Public Policy and the Lottery

A lottery is a game in which people pay a small sum to have a chance of winning a large jackpot. The winners are selected by a random drawing. Some governments outlaw lotteries, while others endorse them and organize state or national lotteries. Often the prizes are cash or goods. In the case of some states, the prize money is earmarked to fund specific public services such as education, or to alleviate fiscal distress. A lottery is a low-odds form of gambling, and is sometimes used in decision-making situations such as sports team drafts and the allocation of scarce medical treatment.

Lottery is a popular and profitable way for states to raise funds, but it also has serious social and economic consequences. Its supporters argue that it is a low-odds revenue-raiser that circumvents taxes without raising overall state costs; its opponents call it dishonest, unseemly, and unfair, and criticize it as a regressive tax on the poor.

The popularity of lotteries is often based on the perception that proceeds go to a particular public good, such as education. This argument has proven effective in gaining and maintaining support for lotteries, even in the face of state financial crisis, when it is difficult to justify increases in taxes or cuts in public programs. Moreover, studies have shown that the relative size of a state’s lotteries has little relationship to its objective fiscal condition.

Many of the problems associated with lotteries stem from the fact that they are run like businesses, with a strong emphasis on marketing and advertising to maximize revenues. This approach runs at cross-purposes with the social mission of government. While maximizing revenues is an important goal, the public interest should be balanced against the negative impact that lotteries have on poor people and problem gamblers.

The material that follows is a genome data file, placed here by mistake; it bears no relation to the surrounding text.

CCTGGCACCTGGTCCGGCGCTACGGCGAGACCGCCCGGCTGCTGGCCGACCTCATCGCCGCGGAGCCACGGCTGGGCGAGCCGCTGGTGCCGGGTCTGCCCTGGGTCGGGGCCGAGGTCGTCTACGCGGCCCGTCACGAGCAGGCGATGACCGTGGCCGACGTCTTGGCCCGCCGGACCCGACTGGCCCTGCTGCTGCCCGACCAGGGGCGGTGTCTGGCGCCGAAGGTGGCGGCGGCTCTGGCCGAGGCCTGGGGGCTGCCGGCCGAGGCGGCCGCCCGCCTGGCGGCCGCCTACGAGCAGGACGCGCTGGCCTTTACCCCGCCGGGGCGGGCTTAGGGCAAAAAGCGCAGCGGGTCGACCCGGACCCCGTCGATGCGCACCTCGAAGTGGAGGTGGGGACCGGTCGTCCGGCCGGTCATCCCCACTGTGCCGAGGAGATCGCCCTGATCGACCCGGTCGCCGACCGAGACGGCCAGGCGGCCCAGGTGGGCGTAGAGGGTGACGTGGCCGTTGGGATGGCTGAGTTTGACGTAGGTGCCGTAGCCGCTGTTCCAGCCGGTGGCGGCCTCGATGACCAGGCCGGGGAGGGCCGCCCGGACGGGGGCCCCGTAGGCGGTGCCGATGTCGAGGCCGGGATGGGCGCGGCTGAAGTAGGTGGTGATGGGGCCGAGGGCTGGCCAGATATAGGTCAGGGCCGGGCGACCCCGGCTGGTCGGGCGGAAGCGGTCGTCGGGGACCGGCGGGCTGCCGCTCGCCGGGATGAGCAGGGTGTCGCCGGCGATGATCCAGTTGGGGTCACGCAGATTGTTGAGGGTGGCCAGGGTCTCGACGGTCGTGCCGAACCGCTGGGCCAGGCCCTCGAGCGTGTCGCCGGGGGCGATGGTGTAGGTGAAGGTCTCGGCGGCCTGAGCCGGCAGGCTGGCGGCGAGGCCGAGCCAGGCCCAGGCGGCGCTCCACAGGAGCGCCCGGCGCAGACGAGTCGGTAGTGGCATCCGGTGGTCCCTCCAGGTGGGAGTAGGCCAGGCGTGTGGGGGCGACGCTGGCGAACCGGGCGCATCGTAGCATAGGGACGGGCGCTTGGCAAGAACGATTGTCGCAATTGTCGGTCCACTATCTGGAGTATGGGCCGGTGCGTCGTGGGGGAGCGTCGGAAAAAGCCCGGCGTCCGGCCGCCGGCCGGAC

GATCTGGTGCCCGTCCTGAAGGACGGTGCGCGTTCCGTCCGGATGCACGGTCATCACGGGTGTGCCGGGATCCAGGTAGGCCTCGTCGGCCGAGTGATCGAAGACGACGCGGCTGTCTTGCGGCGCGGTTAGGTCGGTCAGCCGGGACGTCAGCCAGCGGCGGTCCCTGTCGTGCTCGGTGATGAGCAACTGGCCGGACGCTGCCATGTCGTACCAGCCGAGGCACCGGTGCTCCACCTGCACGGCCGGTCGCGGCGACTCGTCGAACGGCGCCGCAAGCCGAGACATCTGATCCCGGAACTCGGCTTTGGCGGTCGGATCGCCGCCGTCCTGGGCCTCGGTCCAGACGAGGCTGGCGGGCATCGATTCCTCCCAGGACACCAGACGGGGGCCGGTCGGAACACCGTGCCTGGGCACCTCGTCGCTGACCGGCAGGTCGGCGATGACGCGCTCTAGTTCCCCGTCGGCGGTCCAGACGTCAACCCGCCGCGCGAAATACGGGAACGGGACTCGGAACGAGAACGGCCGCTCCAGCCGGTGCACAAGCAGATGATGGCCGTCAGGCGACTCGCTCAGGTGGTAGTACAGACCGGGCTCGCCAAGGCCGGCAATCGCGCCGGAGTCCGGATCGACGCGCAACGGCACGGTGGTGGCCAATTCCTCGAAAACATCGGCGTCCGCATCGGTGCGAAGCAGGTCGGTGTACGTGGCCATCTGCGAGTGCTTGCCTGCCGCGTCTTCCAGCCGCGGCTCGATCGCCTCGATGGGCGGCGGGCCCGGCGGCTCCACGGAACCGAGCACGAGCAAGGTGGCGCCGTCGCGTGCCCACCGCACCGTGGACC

The earliest records of lotteries date back to the Han dynasty, with one Chinese text describing how “the winners were determined by lots.” Lottery has been used in a variety of contexts throughout history, including determining property distribution in biblical times (Moses was instructed to take a census of Israel and divide the land by lot); giving away slaves in ancient Rome; and entertaining guests at dinner parties with games such as the apophoreta, in which pieces of wood bearing symbols were distributed to partygoers and the winner took home a prize. Modern-day lotteries have become a ubiquitous part of American life, and almost half of all Americans play them. The player base is disproportionately lower-income, less educated, and nonwhite. It is estimated that around half of all lottery players are addicted to gambling, and the number of addicts is growing rapidly. The average addict spends $2,445 per year.